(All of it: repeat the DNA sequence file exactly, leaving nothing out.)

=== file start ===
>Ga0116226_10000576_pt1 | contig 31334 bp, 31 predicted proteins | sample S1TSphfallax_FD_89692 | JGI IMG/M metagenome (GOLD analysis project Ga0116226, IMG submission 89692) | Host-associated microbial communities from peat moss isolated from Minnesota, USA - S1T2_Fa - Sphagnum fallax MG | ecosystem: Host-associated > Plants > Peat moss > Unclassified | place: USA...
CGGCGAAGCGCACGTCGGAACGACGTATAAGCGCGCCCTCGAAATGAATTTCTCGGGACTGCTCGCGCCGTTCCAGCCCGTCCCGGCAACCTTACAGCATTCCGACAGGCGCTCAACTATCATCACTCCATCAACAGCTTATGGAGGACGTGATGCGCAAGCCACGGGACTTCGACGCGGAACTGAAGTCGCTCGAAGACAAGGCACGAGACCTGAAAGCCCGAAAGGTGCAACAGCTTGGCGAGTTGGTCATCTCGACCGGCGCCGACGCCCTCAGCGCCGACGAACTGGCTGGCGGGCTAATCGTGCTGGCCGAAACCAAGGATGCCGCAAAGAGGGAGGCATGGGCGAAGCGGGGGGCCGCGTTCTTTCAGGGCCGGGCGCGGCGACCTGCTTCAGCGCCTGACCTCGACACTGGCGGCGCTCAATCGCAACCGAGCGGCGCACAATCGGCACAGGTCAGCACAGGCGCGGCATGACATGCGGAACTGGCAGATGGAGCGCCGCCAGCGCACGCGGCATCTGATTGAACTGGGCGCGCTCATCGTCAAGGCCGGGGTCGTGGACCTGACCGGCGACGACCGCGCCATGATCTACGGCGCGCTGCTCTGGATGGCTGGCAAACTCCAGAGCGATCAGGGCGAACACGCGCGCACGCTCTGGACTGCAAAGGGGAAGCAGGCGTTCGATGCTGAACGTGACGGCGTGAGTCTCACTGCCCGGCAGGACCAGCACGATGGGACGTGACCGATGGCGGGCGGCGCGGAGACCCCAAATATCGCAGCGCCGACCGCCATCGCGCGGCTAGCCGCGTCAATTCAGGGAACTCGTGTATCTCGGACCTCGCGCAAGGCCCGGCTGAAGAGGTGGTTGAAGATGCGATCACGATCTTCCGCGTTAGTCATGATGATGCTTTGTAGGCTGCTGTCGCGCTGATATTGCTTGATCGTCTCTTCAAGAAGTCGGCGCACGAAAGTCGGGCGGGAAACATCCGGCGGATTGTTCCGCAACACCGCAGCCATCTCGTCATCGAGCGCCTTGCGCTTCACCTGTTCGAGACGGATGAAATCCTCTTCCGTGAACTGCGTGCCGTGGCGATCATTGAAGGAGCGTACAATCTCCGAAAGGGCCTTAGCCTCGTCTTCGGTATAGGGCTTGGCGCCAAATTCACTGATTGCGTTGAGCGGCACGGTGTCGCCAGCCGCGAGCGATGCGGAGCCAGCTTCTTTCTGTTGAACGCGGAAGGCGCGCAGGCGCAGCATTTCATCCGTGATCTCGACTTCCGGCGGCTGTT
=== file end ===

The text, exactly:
>Ga0116226_10000576_pt1 | contig 31334 bp, 31 predicted proteins | sample S1TSphfallax_FD_89692 | JGI IMG/M metagenome (GOLD analysis project Ga0116226, IMG submission 89692) | Host-associated microbial communities from peat moss isolated from Minnesota, USA - S1T2_Fa - Sphagnum fallax MG | ecosystem: Host-associated > Plants > Peat moss > Unclassified | place: USA...
CGGCGAAGCGCACGTCGGAACGACGTATAAGCGCGCCCTCGAAATGAATTTCTCGGGACTGCTCGCGCCGTTCCAGCCCGTCCCGGCAACCTTACAGCATTCCGACAGGCGCTCAACTATCATCACTCCATCAACAGCTTATGGAGGACGTGATGCGCAAGCCACGGGACTTCGACGCGGAACTGAAGTCGCTCGAAGACAAGGCACGAGACCTGAAAGCCCGAAAGGTGCAACAGCTTGGCGAGTTGGTCATCTCGACCGGCGCCGACGCCCTCAGCGCCGACGAACTGGCTGGCGGGCTAATCGTGCTGGCCGAAACCAAGGATGCCGCAAAGAGGGAGGCATGGGCGAAGCGGGGGGCCGCGTTCTTTCAGGGCCGGGCGCGGCGACCTGCTTCAGCGCCTGACCTCGACACTGGCGGCGCTCAATCGCAACCGAGCGGCGCACAATCGGCACAGGTCAGCACAGGCGCGGCATGACATGCGGAACTGGCAGATGGAGCGCCGCCAGCGCACGCGGCATCTGATTGAACTGGGCGCGCTCATCGTCAAGGCCGGGGTCGTGGACCTGACCGGCGACGACCGCGCCATGATCTACGGCGCGCTGCTCTGGATGGCTGGCAAACTCCAGAGCGATCAGGGCGAACACGCGCGCACGCTCTGGACTGCAAAGGGGAAGCAGGCGTTCGATGCTGAACGTGACGGCGTGAGTCTCACTGCCCGGCAGGACCAGCACGATGGGACGTGACCGATGGCGGGCGGCGCGGAGACCCCAAATATCGCAGCGCCGACCGCCATCGCGCGGCTAGCCGCGTCAATTCAGGGAACTCGTGTATCTCGGACCTCGCGCAAGGCCCGGCTGAAGAGGTGGTTGAAGATGCGATCACGATCTTCCGCGTTAGTCATGATGATGCTTTGTAGGCTGCTGTCGCGCTGATATTGCTTGATCGTCTCTTCAAGAAGTCGGCGCACGAAAGTCGGGCGGGAAACATCCGGCGGATTGTTCCGCAACACCGCAGCCATCTCGTCATCGAGCGCCTTGCGCTTCACCTGTTCGAGACGGATGAAATCCTCTTCCGTGAACTGCGTGCCGTGGCGATCATTGAAGGAGCGTACAATCTCCGAAAGGGCCTTAGCCTCGTCTTCGGTATAGGGCTTGGCGCCAAATTCACTGATTGCGTTGAGCGGCACGGTGTCGCCAGCCGCGAGCGATGCGGAGCCAGCTTCTTTCTGTTGAACGCGGAAGGCGCGCAGGCGCAGCATTTCATCCGTGATCTCGACTTCCGGCGGCTGTT